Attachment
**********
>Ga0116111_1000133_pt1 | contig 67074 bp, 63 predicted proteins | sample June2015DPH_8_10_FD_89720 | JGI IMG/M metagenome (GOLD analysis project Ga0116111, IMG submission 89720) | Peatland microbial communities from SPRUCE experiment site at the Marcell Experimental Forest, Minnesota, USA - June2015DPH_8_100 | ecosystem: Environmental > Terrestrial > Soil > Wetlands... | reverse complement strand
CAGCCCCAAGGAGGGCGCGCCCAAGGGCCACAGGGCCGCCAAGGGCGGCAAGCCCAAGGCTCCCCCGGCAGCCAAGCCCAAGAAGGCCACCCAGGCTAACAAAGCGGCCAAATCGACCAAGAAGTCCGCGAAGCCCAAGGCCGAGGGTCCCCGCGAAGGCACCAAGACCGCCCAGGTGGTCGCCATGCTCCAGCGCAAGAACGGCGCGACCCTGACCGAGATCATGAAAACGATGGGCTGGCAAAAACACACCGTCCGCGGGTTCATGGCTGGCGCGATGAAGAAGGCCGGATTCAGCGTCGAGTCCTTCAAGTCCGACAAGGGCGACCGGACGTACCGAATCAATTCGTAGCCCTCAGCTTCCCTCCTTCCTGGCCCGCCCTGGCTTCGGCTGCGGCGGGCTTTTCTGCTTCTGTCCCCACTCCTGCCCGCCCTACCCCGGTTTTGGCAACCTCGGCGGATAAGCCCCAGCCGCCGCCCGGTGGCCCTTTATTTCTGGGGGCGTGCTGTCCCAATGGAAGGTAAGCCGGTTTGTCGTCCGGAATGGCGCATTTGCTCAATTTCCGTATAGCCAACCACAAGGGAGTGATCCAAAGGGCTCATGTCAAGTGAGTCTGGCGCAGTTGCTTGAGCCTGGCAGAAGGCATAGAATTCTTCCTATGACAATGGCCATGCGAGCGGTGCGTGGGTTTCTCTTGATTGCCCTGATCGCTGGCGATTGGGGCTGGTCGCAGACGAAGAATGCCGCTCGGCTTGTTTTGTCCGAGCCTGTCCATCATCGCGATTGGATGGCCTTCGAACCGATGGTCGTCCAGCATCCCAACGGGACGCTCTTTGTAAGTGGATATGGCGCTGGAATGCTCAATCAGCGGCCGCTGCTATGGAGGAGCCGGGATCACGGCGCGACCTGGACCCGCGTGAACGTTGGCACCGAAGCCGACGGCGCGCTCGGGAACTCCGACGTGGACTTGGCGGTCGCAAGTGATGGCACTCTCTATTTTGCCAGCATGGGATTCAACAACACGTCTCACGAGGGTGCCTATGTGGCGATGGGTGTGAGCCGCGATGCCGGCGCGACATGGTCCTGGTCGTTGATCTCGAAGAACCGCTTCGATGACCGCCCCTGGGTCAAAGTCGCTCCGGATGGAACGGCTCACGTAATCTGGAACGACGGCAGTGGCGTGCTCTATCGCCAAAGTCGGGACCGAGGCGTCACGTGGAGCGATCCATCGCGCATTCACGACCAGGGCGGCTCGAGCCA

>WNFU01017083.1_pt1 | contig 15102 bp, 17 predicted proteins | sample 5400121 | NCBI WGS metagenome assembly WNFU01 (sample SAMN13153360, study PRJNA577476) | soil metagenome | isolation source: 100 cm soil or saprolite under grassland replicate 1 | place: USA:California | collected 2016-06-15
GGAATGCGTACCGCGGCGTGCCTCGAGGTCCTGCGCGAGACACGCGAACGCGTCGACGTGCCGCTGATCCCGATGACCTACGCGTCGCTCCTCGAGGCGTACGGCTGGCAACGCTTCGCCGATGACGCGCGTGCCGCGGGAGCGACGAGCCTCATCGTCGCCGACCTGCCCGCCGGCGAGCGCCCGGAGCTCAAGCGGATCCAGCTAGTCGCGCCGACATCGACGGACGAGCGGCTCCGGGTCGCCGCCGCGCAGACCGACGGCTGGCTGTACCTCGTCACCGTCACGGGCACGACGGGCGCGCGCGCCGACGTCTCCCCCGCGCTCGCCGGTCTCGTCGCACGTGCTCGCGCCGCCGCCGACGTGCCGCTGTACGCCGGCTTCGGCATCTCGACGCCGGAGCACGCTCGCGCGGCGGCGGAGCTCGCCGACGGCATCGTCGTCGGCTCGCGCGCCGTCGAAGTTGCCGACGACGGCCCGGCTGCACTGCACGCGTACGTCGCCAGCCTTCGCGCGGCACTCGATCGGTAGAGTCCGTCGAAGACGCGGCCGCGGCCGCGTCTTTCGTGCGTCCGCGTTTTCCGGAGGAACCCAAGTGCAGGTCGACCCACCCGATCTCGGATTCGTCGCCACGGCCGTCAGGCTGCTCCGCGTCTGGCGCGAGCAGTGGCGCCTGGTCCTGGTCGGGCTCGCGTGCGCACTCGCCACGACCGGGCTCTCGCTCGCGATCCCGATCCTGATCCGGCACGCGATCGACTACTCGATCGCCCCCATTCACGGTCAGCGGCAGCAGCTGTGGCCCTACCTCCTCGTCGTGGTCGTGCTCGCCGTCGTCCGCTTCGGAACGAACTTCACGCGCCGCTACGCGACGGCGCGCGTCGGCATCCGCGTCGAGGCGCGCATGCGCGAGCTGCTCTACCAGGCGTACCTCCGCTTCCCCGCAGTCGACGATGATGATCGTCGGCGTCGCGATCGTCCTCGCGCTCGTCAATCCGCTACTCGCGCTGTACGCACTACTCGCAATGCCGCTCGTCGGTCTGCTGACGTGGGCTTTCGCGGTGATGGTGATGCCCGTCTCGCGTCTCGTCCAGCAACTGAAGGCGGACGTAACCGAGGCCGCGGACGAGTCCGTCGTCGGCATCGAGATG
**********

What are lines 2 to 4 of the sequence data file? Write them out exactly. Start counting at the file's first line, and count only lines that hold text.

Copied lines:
CAGCCCCAAGGAGGGCGCGCCCAAGGGCCACAGGGCCGCCAAGGGCGGCAAGCCCAAGGCTCCCCCGGCAGCCAAGCCCAAGAAGGCCACCCAGGCTAACAAAGCGGCCAAATCGACCAAGAAGTCCGCGAAGCCCAAGGCCGAGGGTCCCCGCGAAGGCACCAAGACCGCCCAGGTGGTCGCCATGCTCCAGCGCAAGAACGGCGCGACCCTGACCGAGATCATGAAAACGATGGGCTGGCAAAAACACACCGTCCGCGGGTTCATGGCTGGCGCGATGAAGAAGGCCGGATTCAGCGTCGAGTCCTTCAAGTCCGACAAGGGCGACCGGACGTACCGAATCAATTCGTAGCCCTCAGCTTCCCTCCTTCCTGGCCCGCCCTGGCTTCGGCTGCGGCGGGCTTTTCTGCTTCTGTCCCCACTCCTGCCCGCCCTACCCCGGTTTTGGCAACCTCGGCGGATAAGCCCCAGCCGCCGCCCGGTGGCCCTTTATTTCTGGGGGCGTGCTGTCCCAATGGAAGGTAAGCCGGTTTGTCGTCCGGAATGGCGCATTTGCTCAATTTCCGTATAGCCAACCACAAGGGAGTGATCCAAAGGGCTCATGTCAAGTGAGTCTGGCGCAGTTGCTTGAGCCTGGCAGAAGGCATAGAATTCTTCCTATGACAATGGCCATGCGAGCGGTGCGTGGGTTTCTCTTGATTGCCCTGATCGCTGGCGATTGGGGCTGGTCGCAGACGAAGAATGCCGCTCGGCTTGTTTTGTCCGAGCCTGTCCATCATCGCGATTGGATGGCCTTCGAACCGATGGTCGTCCAGCATCCCAACGGGACGCTCTTTGTAAGTGGATATGGCGCTGGAATGCTCAATCAGCGGCCGCTGCTATGGAGGAGCCGGGATCACGGCGCGACCTGGACCCGCGTGAACGTTGGCACCGAAGCCGACGGCGCGCTCGGGAACTCCGACGTGGACTTGGCGGTCGCAAGTGATGGCACTCTCTATTTTGCCAGCATGGGATTCAACAACACGTCTCACGAGGGTGCCTATGTGGCGATGGGTGTGAGCCGCGATGCCGGCGCGACATGGTCCTGGTCGTTGATCTCGAAGAACCGCTTCGATGACCGCCCCTGGGTCAAAGTCGCTCCGGATGGAACGGCTCACGTAATCTGGAACGACGGCAGTGGCGTGCTCTATCGCCAAAGTCGGGACCGAGGCGTCACGTGGAGCGATCCATCGCGCATTCACGACCAGGGCGGCTCGAGCCA

>WNFU01017083.1_pt1 | contig 15102 bp, 17 predicted proteins | sample 5400121 | NCBI WGS metagenome assembly WNFU01 (sample SAMN13153360, study PRJNA577476) | soil metagenome | isolation source: 100 cm soil or saprolite under grassland replicate 1 | place: USA:California | collected 2016-06-15
GGAATGCGTACCGCGGCGTGCCTCGAGGTCCTGCGCGAGACACGCGAACGCGTCGACGTGCCGCTGATCCCGATGACCTACGCGTCGCTCCTCGAGGCGTACGGCTGGCAACGCTTCGCCGATGACGCGCGTGCCGCGGGAGCGACGAGCCTCATCGTCGCCGACCTGCCCGCCGGCGAGCGCCCGGAGCTCAAGCGGATCCAGCTAGTCGCGCCGACATCGACGGACGAGCGGCTCCGGGTCGCCGCCGCGCAGACCGACGGCTGGCTGTACCTCGTCACCGTCACGGGCACGACGGGCGCGCGCGCCGACGTCTCCCCCGCGCTCGCCGGTCTCGTCGCACGTGCTCGCGCCGCCGCCGACGTGCCGCTGTACGCCGGCTTCGGCATCTCGACGCCGGAGCACGCTCGCGCGGCGGCGGAGCTCGCCGACGGCATCGTCGTCGGCTCGCGCGCCGTCGAAGTTGCCGACGACGGCCCGGCTGCACTGCACGCGTACGTCGCCAGCCTTCGCGCGGCACTCGATCGGTAGAGTCCGTCGAAGACGCGGCCGCGGCCGCGTCTTTCGTGCGTCCGCGTTTTCCGGAGGAACCCAAGTGCAGGTCGACCCACCCGATCTCGGATTCGTCGCCACGGCCGTCAGGCTGCTCCGCGTCTGGCGCGAGCAGTGGCGCCTGGTCCTGGTCGGGCTCGCGTGCGCACTCGCCACGACCGGGCTCTCGCTCGCGATCCCGATCCTGATCCGGCACGCGATCGACTACTCGATCGCCCCCATTCACGGTCAGCGGCAGCAGCTGTGGCCCTACCTCCTCGTCGTGGTCGTGCTCGCCGTCGTCCGCTTCGGAACGAACTTCACGCGCCGCTACGCGACGGCGCGCGTCGGCATCCGCGTCGAGGCGCGCATGCGCGAGCTGCTCTACCAGGCGTACCTCCGCTTCCCCGCAGTCGACGATGATGATCGTCGGCGTCGCGATCGTCCTCGCGCTCGTCAATCCGCTACTCGCGCTGTACGCACTACTCGCAATGCCGCTCGTCGGTCTGCTGACGTGGGCTTTCGCGGTGATGGTGATGCCCGTCTCGCGTCTCGTCCAGCAACTGAAGGCGGACGTAACCGAGGCCGCGGACGAGTCCGTCGTCGGCATCGAGATG